# Key to Catalog of Transits

#### Calculating the Sun's Altitude and Azimuth

To determine whether a transit is visible from a specific geographic location, it is simply a matter of calculating the Sun's altitude and azimuth during each phase of the transit. The calculations can be performed on any pocket calculator having trig functions (SIN, COS, TAN). Armed with the latitude and longitude of the location, the transit catalogs provide all the additional information needed to make the calculations.

The altitude 'a' and azimuth 'A' of the Sun during any phase of a transit depends on the time and the observer's geographic coordinates. Neglecting the effects of atmospheric refraction and planetary parallax, 'a' and 'A' are calculated as follows:

```             h  = 15 * (GST + t - ra ) + l
a  =  ArcSin  [ Sin d Sin f + Cos d Cos h Cos f ]
A  =  ArcTan  [ - (Cos d Sin h) / (Sin d Cos f -  Cos d Cos h Sin f) ]

where:
h  =  Hour Angle of the Sun (in degrees)
a  =  Altitude (in degrees)
A  =  Azimuth (in degrees)
GST  =  Greenwich Sidereal Time at 00:00 UT
t  =  Universal Time
ra  =  Right Ascension of the Sun (in hours)
d  =  Declination of the Sun (in degrees)
l  =  Observer's Longitude (East +, West -)
f  =  Observer's Latitude (North +, South -)

```

For example, the Venus catalog lists the following record for the transit of 2004 June 08:

```
Transit Contact Times (UT)
-------------------------------------  Minimum   Sun      Sun           Transit
Date         I      II   Greatest   III     IV      Sep.     RA      Dec     GST   Series
h:m     h:m     h:m     h:m     h:m      "       h        °       h

2004 Jun 08   05:13   05:33   08:20   11:07   11:26   626.9    5.121   22.89   17.137    3

```

Using the preceeding formulas and the data above, we will now determine whether the Sun will be above the horizon at greatest transit as seen from Washington DC. The geographic coordinates of Washington DC are:

```                  Latitude:   f =  38°53´N  =   +38.9°
Longitude:   l = 077°02´W  =  -077.0°
```

From the transit catalog record, we have:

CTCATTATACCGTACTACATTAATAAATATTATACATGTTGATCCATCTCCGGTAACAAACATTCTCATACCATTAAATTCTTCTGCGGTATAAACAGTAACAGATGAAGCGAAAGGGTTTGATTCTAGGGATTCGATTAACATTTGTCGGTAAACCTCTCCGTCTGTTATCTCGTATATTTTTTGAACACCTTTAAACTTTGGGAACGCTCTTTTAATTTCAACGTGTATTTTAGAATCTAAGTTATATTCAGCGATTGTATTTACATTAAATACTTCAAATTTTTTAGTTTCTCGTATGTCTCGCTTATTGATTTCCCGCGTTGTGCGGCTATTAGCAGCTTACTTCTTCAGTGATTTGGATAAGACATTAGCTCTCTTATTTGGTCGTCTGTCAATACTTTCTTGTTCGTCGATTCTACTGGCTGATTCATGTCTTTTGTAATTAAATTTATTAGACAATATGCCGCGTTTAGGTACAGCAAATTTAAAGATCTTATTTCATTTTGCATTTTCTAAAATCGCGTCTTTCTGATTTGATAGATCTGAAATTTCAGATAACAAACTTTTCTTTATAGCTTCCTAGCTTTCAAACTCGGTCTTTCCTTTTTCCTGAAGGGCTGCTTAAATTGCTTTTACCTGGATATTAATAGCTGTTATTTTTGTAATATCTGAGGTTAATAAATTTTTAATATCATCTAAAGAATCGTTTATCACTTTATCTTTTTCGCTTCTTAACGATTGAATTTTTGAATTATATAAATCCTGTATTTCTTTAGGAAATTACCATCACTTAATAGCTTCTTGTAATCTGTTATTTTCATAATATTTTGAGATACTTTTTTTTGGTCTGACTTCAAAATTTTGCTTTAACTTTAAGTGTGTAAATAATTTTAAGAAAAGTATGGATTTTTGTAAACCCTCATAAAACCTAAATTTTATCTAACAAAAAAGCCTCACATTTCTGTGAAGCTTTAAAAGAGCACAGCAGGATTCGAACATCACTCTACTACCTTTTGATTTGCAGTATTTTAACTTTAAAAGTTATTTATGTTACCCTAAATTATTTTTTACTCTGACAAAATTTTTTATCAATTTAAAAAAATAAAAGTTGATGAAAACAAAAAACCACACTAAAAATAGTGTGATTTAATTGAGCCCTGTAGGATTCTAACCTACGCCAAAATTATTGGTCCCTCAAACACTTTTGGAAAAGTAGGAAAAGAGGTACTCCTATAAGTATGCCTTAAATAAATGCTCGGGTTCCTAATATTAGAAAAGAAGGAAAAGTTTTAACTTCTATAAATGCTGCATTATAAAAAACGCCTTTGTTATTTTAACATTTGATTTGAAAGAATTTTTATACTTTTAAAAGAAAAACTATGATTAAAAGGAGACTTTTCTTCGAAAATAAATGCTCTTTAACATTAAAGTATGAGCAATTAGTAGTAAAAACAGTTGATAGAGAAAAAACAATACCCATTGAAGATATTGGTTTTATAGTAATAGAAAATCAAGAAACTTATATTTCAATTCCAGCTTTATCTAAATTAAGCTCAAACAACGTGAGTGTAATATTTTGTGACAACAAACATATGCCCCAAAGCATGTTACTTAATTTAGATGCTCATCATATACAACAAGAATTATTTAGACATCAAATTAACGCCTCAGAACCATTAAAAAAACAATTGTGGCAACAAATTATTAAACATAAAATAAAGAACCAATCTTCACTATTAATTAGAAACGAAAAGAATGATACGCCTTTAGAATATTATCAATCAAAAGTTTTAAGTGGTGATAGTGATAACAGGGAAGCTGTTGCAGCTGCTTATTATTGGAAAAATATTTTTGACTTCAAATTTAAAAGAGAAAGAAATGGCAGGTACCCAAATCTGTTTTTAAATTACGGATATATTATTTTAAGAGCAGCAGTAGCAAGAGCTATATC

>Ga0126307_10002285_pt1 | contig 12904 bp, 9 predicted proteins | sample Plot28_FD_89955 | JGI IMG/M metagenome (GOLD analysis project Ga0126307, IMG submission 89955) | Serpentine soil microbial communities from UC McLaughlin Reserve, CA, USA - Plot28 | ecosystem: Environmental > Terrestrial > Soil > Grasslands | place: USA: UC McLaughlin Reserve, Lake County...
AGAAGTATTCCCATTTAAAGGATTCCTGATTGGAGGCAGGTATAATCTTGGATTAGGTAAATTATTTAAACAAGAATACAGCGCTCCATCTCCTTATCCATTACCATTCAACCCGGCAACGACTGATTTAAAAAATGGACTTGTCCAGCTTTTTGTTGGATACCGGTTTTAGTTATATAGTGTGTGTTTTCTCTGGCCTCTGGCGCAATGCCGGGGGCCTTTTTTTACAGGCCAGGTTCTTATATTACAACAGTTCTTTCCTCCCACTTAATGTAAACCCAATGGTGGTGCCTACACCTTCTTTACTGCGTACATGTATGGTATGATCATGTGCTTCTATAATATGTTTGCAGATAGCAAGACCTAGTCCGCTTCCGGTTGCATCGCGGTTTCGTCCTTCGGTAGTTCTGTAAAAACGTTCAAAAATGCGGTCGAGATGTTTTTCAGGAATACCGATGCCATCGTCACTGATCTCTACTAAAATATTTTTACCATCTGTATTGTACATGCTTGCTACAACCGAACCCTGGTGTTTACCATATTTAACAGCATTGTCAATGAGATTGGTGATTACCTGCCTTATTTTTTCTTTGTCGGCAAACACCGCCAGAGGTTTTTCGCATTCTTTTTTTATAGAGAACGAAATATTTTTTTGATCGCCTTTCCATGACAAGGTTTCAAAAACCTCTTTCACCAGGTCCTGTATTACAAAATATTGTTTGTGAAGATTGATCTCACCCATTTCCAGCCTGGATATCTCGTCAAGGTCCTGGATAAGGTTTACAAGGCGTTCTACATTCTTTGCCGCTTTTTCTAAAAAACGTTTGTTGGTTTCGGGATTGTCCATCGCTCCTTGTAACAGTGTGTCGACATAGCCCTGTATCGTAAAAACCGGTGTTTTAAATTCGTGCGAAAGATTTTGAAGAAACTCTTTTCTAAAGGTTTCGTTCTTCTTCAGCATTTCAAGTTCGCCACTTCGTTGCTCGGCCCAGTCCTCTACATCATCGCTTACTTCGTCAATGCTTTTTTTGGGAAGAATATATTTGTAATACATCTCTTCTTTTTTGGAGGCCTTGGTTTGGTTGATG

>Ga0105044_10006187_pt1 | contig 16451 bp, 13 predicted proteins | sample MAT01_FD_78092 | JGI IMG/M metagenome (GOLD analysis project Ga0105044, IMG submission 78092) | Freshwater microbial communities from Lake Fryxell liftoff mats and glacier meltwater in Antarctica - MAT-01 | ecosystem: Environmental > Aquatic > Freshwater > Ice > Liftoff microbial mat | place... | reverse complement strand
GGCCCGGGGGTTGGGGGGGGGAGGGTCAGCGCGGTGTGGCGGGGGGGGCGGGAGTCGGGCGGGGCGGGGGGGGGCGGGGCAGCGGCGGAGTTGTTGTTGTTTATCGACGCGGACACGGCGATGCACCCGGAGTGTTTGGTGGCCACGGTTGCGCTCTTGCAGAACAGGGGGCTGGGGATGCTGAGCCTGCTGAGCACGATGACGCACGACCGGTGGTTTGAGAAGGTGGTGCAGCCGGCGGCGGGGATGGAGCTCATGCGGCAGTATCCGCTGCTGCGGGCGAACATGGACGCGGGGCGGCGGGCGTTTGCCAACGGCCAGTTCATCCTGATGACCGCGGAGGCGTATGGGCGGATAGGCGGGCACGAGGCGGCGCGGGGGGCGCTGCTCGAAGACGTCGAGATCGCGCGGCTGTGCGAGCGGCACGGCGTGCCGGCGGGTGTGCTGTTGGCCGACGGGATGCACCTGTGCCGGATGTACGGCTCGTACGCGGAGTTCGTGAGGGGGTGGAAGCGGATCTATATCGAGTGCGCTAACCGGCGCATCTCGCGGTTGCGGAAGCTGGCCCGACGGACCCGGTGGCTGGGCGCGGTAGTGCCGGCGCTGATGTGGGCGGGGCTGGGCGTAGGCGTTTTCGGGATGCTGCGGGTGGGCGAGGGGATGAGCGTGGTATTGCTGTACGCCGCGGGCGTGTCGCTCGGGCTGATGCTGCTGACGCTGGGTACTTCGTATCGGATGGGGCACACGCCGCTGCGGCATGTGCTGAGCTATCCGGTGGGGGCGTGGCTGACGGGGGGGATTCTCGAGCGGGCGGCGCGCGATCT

```             Time of Greatest Transit:     t =  08:20 = 8.333
Greenwich Sidereal Time at 00:00 UT:   GST =   17.137
Right Ascension of the Sun:    ra =   5.121
Declination of the Sun:     d =  22.89
```

Usung this data to solve for Hour Angle, Altitude and Azimuth, we have:

```     Hour Angle of the Sun:  h  = 15 * (GST + t - ra ) + l
= 15 * (17.137 + 8.333 - 5.121) + -077.0
= 15 * (20.346) + -077.0
h  = 228.2°

Altitude of Sun:   a = ArcSin [Sin d Sin f + Cos d Cos h Cos f]
= ArcSin [Sin(22.89) Sin(38.9) + Cos(22.89) Cos(228.2) Cos(38.9)]
= ArcSin [0.386 * 0.628 + 0.921 * -0.666 * 0.778]

= ArcSin [0.242 + -0.477]
= ArcSin [-0.235]
= -13.6°```

With an altitude of -13°, the Sun will be below the horizon and will not be visible at greatest transit as seen from Washington DC. Repeating the calculation using the time of contact III (at 11:07 UT), reveals that the Sun's altitude is then 14°. Thus Washington DC will see the end of the transit. The Sun's azimuth can be calculated similarly using the above formula.

Geocentric contact times have been used in the above calculations in order to greatly simplify the problem. This approximation may introduce of an error in the actual contact times of up to 3 minutes for Mercury and up to 10 minutes for Venus. This translates into a possible error in the calculated altitudes of a up to 1° for Mercury and 2.5° for Venus. Thus, the proceedure has more that enough accuracy for most historical inquiries.

As an aid to historical research, four Excel 97 spreadsheet files have been prepared which perform the above calculations automatically. You simply enter the location name, latitude and longitude. Each of the tables then calculates the altitude of the Sun at that location for every contact and for every transit in the table. The four tables are similar but cover different time periods for Mercury and Venus:

## Transits of Venus: 1001 CE - 4000 CE

Note that these files will not open properly unless you have Excel 97 (or newer) installed on your computer. When each of the spreadsheets is downloaded, it will be opened automatically in Excel where you will be able to enter the coordinates of any geographic location to calculate the transit circumstances. The spreadsheets are protected so that you can not accidently delete or edit any information required by the calculations. Only the name and coordinates of the geographic location (in the green box of each spreadsheet) may be modified.

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```

#### Transit Predictions

Transit predictions are based on algoritmhms and elements published in "Transits" by Jean Meeus (Willmann-Bell, 1989).

The value for delta-T was determined as follows:

1) pre-1600: delta T was calculated from empirical expressions by Stephenson 
2) 1600-present: delta T was obtained from published observations
3) future: delta-T was extrapolated from current values

All transit calculations are by Fred Espenak, and he assumes full responsibility for their accuracy.
Permission is freely granted to reproduce this data when accompanied by an acknowledgment:

"Transit Predictions by Fred Espenak, NASA/GSFC"

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2011 Oct 13